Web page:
I think I just piss people off because I say what I mean. People that know me know that I might be clueless on occasion and say something that I maybe should have left unsaid, but I am rarely mean. What is offensive to most people is that I will speak up when my bullshit alarm goes off.

For example, when someone is stating that arranged marriages must be good because the divorce rates in such marriages are low I will challenge that statement.

Arranged marriages take away a woman’s right to self-determination. That is NEVER good. Consider cultures where arranged marriages are practiced: Hindu cultures where women are treated like property and widows are discarded when their husbands die, or girl infants are killed because they don’t have boy parts; Muslim cultures where women are treated like property, are often held captive in their own homes, and prohibited an education equal to males; Christian cultures where strict adherence to certain practices silence women’s voices or they are rejected and shunned.

Arranged marriages rarely result in divorce because in such cultures women do not have the right to divorce their husbands. They are slaves. How in the world could this ever be good?

Women who have strong opinions and determined belief systems are criticized harshly by other women — I was emphatic in my disagreement with the issue of arranged marriage. Apparently, I can be quite offensive because of my strong opinions. I even think my re-examination of core beliefs is offensive to women. Why is this? Why must women be one thing? Why must we choose a camp and plant a flag?

A woman in business is labeled a ball-buster if she is a good manager: objective, definitive and determined. She is ineffective or a wimp if she tries to be feminine in the same job.

Then I think about how the Republican and Democratic parties treat women: the Democrats don’t think two women can run for president and vice president because it will alienate men. Huh? Republican women who are moderate, believe in a woman’s right to choose, and the validity of social programs just won’t get anywhere. Shame on both parties. We want to blame most of this on men, and we can certainly find reason to do so, but I think women are just as responsible for the challenges women face in this world.

When will women stop being so hard on other women? Probably never. In writing this post, I realize that I am very hard on other women myself. This is a dilemma for which I have no answers.

Then again, maybe this isn’t a gender issue at all. Maybe it is all about the human need for conformity. Hmmm . . .

Choices: Self-Determination for Women

For a woman, self-determination is a subconscious desire. When men identify, acknowledge and validate this primal need, everyone is happier. Wise men acknowledge this basic need and work it into their relationships with women. Not controllers. Controllers end up driving away the women in their lives, or killing them, sometimes emotionally and sometimes physically. When one person needs to exert control over the life of another, the end result will be either subjection or rejection.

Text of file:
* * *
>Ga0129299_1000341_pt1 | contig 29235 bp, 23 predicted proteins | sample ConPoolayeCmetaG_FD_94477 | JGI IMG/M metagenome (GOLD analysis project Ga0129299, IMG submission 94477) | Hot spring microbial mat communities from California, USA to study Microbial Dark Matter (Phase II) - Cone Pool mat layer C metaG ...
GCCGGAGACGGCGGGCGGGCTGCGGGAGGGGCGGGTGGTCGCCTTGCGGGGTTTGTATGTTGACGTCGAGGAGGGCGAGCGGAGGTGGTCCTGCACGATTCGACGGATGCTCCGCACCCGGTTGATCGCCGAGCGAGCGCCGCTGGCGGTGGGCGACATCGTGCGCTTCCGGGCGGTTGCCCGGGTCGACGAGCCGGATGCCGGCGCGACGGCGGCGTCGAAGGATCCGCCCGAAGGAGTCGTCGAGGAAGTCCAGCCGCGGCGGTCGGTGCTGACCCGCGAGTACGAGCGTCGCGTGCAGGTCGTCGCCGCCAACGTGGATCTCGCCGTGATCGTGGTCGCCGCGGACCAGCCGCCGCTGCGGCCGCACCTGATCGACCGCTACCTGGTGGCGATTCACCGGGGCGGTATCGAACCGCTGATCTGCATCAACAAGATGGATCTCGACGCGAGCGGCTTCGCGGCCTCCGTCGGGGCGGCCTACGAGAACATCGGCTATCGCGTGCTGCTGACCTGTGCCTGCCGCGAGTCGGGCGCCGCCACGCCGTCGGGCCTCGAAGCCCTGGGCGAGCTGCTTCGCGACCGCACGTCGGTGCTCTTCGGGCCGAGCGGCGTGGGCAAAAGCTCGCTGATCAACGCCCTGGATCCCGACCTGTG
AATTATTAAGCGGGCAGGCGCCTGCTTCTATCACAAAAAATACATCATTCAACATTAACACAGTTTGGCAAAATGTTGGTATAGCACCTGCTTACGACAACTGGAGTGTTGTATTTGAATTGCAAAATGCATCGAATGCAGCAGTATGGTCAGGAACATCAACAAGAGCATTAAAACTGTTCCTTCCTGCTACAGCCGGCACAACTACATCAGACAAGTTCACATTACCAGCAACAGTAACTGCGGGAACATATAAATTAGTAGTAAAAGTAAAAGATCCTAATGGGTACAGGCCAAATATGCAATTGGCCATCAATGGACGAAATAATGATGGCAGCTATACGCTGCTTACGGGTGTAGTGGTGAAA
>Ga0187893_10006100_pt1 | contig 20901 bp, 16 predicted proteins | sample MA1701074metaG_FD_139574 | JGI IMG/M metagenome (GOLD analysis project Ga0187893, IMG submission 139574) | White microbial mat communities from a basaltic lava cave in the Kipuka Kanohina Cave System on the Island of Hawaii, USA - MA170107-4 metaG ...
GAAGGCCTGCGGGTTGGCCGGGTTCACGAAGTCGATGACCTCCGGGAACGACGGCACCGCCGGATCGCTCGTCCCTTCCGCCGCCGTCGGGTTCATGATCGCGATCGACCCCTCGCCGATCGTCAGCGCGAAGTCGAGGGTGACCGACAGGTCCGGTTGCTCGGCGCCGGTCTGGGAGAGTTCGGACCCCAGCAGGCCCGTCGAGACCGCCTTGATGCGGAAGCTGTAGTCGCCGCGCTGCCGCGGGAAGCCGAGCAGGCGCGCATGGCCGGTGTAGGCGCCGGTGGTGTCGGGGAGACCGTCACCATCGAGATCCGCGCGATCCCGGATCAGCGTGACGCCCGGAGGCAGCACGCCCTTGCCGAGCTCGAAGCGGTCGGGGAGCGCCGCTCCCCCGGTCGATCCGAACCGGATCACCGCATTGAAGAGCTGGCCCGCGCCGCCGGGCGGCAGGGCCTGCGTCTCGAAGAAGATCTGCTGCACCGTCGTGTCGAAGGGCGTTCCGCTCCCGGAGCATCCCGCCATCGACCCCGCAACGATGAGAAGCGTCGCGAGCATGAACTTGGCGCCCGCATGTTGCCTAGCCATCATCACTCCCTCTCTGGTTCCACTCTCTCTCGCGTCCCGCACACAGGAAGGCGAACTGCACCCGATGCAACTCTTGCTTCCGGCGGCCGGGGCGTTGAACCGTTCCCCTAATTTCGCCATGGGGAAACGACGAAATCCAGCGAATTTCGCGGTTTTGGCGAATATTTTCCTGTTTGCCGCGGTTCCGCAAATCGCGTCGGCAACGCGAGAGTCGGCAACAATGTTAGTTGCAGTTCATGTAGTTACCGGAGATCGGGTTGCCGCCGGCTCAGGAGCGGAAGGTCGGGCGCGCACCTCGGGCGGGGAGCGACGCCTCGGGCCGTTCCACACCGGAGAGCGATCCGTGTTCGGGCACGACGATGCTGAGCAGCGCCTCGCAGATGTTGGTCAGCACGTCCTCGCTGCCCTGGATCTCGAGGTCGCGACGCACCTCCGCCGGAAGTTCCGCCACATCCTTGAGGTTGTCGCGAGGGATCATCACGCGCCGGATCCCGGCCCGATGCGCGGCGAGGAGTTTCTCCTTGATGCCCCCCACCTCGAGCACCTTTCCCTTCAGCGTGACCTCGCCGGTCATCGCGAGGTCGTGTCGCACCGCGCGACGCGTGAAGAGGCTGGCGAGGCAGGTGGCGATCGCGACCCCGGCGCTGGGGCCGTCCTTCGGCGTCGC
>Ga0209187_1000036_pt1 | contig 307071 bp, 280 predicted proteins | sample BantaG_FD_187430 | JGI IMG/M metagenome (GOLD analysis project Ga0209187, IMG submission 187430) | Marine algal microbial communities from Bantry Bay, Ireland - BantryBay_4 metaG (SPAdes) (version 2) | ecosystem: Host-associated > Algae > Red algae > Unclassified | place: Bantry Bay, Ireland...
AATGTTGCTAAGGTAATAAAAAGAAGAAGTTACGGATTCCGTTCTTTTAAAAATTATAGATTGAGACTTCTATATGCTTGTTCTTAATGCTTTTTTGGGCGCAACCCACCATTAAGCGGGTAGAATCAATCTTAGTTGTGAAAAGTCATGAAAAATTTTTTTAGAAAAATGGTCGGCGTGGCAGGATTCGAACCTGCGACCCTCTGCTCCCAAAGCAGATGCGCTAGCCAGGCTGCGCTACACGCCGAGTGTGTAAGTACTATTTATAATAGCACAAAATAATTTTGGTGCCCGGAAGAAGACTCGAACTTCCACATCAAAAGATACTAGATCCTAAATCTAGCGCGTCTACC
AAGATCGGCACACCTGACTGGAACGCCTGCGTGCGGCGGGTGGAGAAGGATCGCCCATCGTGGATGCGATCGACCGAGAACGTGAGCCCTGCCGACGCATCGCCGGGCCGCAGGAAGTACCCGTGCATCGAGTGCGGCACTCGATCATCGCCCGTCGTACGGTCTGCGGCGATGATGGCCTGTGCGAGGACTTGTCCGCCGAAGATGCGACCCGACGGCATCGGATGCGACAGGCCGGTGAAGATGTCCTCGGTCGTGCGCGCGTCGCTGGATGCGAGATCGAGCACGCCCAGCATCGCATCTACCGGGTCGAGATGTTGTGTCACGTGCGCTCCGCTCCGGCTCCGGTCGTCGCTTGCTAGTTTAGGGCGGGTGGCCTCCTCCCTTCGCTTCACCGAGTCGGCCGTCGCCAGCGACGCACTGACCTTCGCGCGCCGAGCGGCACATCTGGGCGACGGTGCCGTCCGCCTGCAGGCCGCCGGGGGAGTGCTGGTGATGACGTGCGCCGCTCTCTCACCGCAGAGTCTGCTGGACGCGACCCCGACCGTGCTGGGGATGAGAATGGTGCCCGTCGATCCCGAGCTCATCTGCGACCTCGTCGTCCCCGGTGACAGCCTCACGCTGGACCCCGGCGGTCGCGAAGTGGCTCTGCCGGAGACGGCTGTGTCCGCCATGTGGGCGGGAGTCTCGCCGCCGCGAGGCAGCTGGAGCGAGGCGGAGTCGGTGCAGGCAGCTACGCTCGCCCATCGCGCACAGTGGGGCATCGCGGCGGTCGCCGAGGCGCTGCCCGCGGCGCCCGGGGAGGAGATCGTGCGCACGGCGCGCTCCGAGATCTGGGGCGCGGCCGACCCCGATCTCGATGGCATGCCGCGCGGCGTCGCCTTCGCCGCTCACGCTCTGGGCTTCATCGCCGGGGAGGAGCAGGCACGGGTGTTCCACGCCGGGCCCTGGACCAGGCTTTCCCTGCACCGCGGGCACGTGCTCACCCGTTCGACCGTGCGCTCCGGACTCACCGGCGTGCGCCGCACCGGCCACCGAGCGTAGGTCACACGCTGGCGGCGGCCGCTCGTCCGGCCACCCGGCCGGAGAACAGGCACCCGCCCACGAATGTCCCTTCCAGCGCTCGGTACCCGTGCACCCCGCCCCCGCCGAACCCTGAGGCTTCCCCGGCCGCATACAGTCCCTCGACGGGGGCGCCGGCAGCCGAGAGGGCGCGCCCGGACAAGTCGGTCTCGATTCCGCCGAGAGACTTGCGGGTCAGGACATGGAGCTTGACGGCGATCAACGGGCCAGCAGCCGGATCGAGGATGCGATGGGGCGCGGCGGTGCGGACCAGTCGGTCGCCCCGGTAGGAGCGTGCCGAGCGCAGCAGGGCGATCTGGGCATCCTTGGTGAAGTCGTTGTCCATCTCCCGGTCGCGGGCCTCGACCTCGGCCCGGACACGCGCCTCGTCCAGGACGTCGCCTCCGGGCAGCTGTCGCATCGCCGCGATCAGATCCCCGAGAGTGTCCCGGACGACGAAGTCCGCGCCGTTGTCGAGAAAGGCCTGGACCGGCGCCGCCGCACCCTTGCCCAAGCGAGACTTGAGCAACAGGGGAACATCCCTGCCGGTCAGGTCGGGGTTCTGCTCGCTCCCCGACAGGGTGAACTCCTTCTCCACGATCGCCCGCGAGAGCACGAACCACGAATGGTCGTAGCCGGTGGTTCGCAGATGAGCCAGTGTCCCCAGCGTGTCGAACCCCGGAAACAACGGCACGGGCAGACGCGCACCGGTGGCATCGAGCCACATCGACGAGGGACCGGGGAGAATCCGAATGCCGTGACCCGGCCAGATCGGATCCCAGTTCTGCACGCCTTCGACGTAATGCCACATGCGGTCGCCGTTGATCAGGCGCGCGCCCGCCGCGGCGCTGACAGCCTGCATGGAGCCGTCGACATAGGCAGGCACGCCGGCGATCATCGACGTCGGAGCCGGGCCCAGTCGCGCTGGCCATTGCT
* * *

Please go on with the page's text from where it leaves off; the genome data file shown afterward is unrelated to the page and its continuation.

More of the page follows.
Subjecting another to one’s will might seem desirous if one feels he or she is correctly oriented and the object of subjection is incorrectly oriented. What right does any person have to determine another person’s life? More importantly, how does a man earn the superior position of “head” or relational boss over a woman? Because the Bible says it’s so? I reject that position. It doesn’t fit my right to equality and my desire for freedom from oppression. That doctrine does not fit my belief that I have a right to self-determination.

Rejection is my final choice. If I refuse a life of subjection to the will of a man, then I must reject his doctrine. I have stated previously that a controller cannot function within a relationship in which he does not have control. He flounders, struggles, becomes completely depressed and eventually lost. Without external control over others, he cannot find any kind of internal control over himself. In my case, I must reject the man. He cannot love; he can only control. I do not need to be controlled; I need to be loved. With no understanding of this basic concept, there is no viable relationship. So I must choose.

Choices . . . I have made many of my life choices based on ideological concepts. Although living this way often causes hardship for me and my children, I cannot live any other way. I chose to keep my first pregnancy (against the sage advice of some resulting in judgment and rejection of me), lived as a single mom for nine years before remarrying, and then chose someone that I felt would share my life goals. I look back, as only those who have reached my age can, and see many mistakes I have made. I do not, however, regret any of my choices. I am who I am today because of every one of those choices.
dothisMy choices have, however, unwittingly caused my family emotional difficulty. My family cannot understand why I choose as I do because I am not in possession of their experiences and their values, ones that are more calculated to the results than the perceived right and wrong of the situation. Again, I tend to be an idealist. It is hard being an idealist. Oh, that is an entirely different post, one which I must explore separately. I have made many choices based on wrongly idealistic concepts. But they were mine. I believed thus and acted on that belief. I own those choices.